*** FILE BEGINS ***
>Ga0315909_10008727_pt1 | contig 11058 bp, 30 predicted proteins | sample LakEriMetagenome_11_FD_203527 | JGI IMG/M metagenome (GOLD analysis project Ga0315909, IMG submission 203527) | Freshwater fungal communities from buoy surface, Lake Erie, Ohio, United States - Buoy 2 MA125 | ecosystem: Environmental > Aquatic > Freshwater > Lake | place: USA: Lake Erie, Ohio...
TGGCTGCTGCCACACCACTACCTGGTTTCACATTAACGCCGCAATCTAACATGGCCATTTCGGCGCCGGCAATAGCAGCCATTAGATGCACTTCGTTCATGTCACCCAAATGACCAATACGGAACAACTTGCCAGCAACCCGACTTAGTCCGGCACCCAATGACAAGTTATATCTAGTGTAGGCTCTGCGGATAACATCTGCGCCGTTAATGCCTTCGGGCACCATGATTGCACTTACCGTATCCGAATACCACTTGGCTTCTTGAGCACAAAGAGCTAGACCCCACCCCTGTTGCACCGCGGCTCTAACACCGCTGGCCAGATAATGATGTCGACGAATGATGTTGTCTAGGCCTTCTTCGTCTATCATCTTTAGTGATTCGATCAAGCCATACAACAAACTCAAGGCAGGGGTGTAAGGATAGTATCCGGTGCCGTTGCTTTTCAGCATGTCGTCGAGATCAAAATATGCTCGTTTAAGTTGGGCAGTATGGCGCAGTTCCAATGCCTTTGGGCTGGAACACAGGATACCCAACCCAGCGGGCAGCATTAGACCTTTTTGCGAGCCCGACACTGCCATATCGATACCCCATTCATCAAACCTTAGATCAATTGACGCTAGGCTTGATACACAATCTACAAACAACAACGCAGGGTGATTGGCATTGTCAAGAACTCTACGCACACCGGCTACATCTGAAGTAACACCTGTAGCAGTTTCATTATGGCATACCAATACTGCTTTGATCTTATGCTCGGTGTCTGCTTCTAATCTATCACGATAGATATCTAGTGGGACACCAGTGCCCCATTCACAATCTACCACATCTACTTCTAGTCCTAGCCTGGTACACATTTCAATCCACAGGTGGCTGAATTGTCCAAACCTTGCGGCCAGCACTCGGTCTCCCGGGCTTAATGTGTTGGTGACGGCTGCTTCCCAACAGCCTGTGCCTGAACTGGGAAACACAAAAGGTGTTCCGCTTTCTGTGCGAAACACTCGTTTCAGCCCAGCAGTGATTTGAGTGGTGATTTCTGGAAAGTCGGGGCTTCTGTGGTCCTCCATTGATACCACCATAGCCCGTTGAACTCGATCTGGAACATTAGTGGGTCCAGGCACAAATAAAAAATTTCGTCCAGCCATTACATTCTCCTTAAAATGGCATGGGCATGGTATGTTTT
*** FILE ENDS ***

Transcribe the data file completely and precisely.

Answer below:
>Ga0315909_10008727_pt1 | contig 11058 bp, 30 predicted proteins | sample LakEriMetagenome_11_FD_203527 | JGI IMG/M metagenome (GOLD analysis project Ga0315909, IMG submission 203527) | Freshwater fungal communities from buoy surface, Lake Erie, Ohio, United States - Buoy 2 MA125 | ecosystem: Environmental > Aquatic > Freshwater > Lake | place: USA: Lake Erie, Ohio...
TGGCTGCTGCCACACCACTACCTGGTTTCACATTAACGCCGCAATCTAACATGGCCATTTCGGCGCCGGCAATAGCAGCCATTAGATGCACTTCGTTCATGTCACCCAAATGACCAATACGGAACAACTTGCCAGCAACCCGACTTAGTCCGGCACCCAATGACAAGTTATATCTAGTGTAGGCTCTGCGGATAACATCTGCGCCGTTAATGCCTTCGGGCACCATGATTGCACTTACCGTATCCGAATACCACTTGGCTTCTTGAGCACAAAGAGCTAGACCCCACCCCTGTTGCACCGCGGCTCTAACACCGCTGGCCAGATAATGATGTCGACGAATGATGTTGTCTAGGCCTTCTTCGTCTATCATCTTTAGTGATTCGATCAAGCCATACAACAAACTCAAGGCAGGGGTGTAAGGATAGTATCCGGTGCCGTTGCTTTTCAGCATGTCGTCGAGATCAAAATATGCTCGTTTAAGTTGGGCAGTATGGCGCAGTTCCAATGCCTTTGGGCTGGAACACAGGATACCCAACCCAGCGGGCAGCATTAGACCTTTTTGCGAGCCCGACACTGCCATATCGATACCCCATTCATCAAACCTTAGATCAATTGACGCTAGGCTTGATACACAATCTACAAACAACAACGCAGGGTGATTGGCATTGTCAAGAACTCTACGCACACCGGCTACATCTGAAGTAACACCTGTAGCAGTTTCATTATGGCATACCAATACTGCTTTGATCTTATGCTCGGTGTCTGCTTCTAATCTATCACGATAGATATCTAGTGGGACACCAGTGCCCCATTCACAATCTACCACATCTACTTCTAGTCCTAGCCTGGTACACATTTCAATCCACAGGTGGCTGAATTGTCCAAACCTTGCGGCCAGCACTCGGTCTCCCGGGCTTAATGTGTTGGTGACGGCTGCTTCCCAACAGCCTGTGCCTGAACTGGGAAACACAAAAGGTGTTCCGCTTTCTGTGCGAAACACTCGTTTCAGCCCAGCAGTGATTTGAGTGGTGATTTCTGGAAAGTCGGGGCTTCTGTGGTCCTCCATTGATACCACCATAGCCCGTTGAACTCGATCTGGAACATTAGTGGGTCCAGGCACAAATAAAAAATTTCGTCCAGCCATTACATTCTCCTTAAAATGGCATGGGCATGGTATGTTTT